Wednesday, April 2, 2014


Wally Wood
"Shambleau" by C.L.Moore is one of those vivid tales which once read, cannot be unread. It transforms the way you see the world, especially its shadowy parts, for all time. I've read the story several times over the decades.

C.L.Moore (the gender-erasing pen name of Catherine Lucille Moore) created Northwest Smith for the pulp Weird Tales. Smith is the template for Han Solo, a swashbuckling protagonist of suspect morality but ruled by an internal integrity and embued with a fundamental courage. In this most famous 1933 Northwest Smith story, the first story ever published by Moore, he rescues a mysterious woman (he almost always did) who turns out to be more and strangely less than she seems.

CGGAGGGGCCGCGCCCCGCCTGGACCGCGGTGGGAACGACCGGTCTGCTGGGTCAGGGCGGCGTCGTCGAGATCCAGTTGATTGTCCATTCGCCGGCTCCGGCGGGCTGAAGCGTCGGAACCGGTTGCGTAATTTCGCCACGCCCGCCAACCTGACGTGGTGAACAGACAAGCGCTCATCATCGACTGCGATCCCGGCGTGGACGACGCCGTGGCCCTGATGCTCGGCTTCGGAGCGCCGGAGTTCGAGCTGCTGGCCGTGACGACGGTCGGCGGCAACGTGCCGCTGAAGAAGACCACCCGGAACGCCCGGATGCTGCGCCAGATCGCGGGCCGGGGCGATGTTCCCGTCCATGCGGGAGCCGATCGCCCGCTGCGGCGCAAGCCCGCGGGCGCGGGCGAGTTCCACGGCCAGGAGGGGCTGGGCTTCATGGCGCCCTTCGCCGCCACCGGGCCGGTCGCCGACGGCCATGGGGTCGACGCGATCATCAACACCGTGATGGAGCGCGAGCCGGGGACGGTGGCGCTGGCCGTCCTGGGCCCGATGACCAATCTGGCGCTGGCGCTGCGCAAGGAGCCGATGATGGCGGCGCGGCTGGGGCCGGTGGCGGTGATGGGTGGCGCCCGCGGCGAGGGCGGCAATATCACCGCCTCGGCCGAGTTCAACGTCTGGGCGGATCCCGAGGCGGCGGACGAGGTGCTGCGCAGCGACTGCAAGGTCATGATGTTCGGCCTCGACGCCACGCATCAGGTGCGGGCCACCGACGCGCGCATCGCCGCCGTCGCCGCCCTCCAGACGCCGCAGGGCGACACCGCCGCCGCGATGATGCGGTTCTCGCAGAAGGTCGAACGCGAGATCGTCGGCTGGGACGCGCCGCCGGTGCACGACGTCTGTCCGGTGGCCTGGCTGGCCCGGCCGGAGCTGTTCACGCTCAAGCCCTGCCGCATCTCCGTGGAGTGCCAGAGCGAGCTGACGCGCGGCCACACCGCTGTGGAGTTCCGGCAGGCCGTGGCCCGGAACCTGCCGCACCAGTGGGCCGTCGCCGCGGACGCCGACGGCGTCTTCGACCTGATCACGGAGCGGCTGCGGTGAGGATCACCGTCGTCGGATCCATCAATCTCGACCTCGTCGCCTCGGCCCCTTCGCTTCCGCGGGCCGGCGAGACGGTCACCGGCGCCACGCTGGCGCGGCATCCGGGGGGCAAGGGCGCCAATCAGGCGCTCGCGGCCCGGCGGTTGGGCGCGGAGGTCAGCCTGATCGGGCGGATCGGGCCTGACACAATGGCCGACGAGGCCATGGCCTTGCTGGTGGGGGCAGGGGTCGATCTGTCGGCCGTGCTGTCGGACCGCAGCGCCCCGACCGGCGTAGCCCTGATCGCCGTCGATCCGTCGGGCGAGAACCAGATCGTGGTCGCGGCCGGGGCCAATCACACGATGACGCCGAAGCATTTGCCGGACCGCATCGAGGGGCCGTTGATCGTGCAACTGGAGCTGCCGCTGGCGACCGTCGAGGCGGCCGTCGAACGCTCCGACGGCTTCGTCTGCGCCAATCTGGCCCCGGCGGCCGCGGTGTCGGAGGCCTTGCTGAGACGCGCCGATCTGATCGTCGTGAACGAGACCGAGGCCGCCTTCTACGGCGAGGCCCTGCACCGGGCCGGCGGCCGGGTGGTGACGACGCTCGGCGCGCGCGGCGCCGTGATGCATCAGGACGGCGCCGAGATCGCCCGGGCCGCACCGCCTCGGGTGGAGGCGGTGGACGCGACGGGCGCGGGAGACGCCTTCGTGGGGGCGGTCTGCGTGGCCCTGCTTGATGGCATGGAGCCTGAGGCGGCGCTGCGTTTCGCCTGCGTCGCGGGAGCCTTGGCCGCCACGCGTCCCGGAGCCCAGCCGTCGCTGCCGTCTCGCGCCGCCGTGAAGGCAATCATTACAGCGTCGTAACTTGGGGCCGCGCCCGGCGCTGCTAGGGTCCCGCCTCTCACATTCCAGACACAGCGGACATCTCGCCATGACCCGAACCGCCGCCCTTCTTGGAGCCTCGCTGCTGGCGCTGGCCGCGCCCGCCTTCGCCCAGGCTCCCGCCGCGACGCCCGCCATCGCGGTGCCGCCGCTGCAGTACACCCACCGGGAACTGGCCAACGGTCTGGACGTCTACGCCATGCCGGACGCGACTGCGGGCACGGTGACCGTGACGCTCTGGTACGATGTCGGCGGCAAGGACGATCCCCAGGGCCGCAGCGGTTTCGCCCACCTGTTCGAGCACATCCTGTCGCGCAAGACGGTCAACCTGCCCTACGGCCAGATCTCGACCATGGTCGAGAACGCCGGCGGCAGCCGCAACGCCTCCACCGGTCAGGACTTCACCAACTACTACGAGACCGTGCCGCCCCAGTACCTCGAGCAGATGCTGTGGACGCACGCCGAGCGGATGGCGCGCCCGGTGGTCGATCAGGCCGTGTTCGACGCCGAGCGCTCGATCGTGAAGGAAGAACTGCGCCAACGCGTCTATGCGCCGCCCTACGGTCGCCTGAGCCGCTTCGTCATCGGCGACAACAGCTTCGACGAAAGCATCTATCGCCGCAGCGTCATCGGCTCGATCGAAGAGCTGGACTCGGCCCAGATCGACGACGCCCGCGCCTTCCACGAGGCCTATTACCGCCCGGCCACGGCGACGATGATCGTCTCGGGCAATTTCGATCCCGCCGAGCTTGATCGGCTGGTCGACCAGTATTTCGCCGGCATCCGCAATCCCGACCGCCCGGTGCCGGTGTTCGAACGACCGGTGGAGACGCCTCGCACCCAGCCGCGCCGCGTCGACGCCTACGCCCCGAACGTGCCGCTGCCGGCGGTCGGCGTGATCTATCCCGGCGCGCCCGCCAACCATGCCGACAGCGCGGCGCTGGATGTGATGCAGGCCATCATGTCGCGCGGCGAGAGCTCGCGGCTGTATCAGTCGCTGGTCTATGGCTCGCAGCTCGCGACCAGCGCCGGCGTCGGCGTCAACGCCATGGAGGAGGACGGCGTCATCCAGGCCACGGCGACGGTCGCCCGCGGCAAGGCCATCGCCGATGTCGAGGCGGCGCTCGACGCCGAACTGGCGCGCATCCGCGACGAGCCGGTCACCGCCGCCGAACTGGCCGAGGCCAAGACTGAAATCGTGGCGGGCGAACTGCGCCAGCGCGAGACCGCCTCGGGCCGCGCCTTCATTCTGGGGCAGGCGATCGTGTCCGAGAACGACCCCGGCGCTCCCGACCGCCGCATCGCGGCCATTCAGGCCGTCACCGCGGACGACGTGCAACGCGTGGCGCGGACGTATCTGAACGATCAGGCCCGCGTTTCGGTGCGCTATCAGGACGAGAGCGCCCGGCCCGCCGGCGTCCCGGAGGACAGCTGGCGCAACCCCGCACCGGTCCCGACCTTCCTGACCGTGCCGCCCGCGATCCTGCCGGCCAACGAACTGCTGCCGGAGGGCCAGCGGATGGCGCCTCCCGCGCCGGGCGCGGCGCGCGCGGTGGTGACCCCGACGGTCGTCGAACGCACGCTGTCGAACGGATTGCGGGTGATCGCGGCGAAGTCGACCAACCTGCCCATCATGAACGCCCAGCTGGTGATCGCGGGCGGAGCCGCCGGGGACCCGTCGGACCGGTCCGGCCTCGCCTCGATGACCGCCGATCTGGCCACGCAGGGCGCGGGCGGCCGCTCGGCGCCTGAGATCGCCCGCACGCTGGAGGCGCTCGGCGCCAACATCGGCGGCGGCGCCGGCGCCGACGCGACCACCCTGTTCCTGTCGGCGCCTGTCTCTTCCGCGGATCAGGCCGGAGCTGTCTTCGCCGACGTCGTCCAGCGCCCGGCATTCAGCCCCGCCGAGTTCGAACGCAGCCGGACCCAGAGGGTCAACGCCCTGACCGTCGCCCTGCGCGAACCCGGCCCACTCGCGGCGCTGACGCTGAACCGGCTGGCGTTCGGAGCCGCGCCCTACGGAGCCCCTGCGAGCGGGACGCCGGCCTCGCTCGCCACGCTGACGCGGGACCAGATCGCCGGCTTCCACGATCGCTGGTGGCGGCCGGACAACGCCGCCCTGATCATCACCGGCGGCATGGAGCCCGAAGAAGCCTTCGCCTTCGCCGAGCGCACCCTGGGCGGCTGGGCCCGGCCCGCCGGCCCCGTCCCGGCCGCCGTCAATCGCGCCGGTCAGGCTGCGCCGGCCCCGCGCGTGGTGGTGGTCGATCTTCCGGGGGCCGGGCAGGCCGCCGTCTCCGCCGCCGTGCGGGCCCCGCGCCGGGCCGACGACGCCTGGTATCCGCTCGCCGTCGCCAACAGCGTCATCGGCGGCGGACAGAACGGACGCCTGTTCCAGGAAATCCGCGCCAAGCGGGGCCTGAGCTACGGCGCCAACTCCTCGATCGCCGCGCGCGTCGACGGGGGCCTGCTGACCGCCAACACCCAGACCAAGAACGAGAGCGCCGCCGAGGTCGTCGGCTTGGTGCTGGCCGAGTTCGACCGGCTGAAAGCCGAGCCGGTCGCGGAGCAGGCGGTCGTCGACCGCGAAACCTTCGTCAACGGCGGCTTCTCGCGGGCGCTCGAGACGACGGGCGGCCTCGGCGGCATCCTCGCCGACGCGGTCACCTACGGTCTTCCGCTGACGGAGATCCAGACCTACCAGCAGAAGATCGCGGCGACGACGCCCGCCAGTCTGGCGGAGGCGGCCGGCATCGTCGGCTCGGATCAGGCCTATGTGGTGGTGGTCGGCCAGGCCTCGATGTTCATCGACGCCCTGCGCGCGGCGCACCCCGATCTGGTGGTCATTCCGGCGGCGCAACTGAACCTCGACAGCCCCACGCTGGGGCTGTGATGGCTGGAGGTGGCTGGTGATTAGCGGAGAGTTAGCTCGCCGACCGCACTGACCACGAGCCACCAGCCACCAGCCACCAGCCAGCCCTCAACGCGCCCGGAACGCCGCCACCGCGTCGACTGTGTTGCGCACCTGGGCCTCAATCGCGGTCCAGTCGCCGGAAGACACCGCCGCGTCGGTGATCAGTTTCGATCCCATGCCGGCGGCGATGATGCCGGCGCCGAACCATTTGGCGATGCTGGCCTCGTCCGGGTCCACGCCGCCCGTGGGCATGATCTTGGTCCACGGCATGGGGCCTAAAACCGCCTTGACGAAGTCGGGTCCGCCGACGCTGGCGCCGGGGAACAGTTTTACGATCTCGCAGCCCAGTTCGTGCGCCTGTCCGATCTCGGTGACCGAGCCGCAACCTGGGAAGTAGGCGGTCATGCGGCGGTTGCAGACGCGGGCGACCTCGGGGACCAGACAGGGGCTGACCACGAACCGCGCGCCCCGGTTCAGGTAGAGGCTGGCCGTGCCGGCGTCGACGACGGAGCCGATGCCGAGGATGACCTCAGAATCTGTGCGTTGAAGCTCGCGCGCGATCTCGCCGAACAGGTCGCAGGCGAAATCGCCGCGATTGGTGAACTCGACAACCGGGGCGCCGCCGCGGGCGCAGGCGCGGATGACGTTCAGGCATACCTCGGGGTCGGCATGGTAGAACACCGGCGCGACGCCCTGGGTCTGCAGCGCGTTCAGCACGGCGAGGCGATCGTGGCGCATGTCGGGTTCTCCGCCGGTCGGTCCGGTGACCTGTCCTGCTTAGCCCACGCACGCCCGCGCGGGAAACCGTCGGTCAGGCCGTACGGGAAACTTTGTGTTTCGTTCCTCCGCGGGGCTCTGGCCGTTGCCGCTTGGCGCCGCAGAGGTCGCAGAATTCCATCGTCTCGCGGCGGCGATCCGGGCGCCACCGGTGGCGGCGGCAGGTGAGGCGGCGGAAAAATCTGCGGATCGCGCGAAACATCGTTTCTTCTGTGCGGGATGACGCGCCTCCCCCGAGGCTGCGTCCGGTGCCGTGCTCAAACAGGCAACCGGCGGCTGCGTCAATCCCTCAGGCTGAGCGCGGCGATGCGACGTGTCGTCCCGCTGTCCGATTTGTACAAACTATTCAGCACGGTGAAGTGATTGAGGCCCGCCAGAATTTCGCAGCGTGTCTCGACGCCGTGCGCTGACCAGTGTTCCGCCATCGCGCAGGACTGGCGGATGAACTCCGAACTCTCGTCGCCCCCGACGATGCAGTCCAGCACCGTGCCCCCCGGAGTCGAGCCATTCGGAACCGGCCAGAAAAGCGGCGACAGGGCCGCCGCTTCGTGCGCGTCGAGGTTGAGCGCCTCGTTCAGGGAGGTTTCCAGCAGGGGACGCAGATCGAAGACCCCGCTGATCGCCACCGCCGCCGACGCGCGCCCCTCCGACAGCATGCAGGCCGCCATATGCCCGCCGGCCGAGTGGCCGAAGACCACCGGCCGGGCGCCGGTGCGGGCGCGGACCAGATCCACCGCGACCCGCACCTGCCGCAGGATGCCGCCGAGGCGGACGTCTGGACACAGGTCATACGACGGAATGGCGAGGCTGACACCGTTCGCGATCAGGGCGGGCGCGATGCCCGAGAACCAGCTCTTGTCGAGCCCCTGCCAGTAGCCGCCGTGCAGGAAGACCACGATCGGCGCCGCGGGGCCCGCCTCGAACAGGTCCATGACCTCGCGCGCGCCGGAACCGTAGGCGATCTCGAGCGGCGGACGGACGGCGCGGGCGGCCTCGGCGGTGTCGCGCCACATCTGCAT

The secret of Shambleau is that she's not human, in fact humans are a source of sustenance for her. What kind of sustenance is the core secret of the story. Moore creates a wonderful and terrible synthesis of beguiling beauty and weird horror all in one exotic intoxicating package. If you've never read "Shambleau" you must. I don't want spoil it, but I fear I've said too much already.

Here is a link to the collection in which I most recently read the story. Below are some covers for editions which have included the tale, which has been widely reprinted.

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  1. Yup great story, re-read many times. ALso love the first Wally Wood paperback cover.

    1. Moore tried to recapture the weird magic of that story many times in subsequent Northwest Smith stories, but it doesn't match alas.

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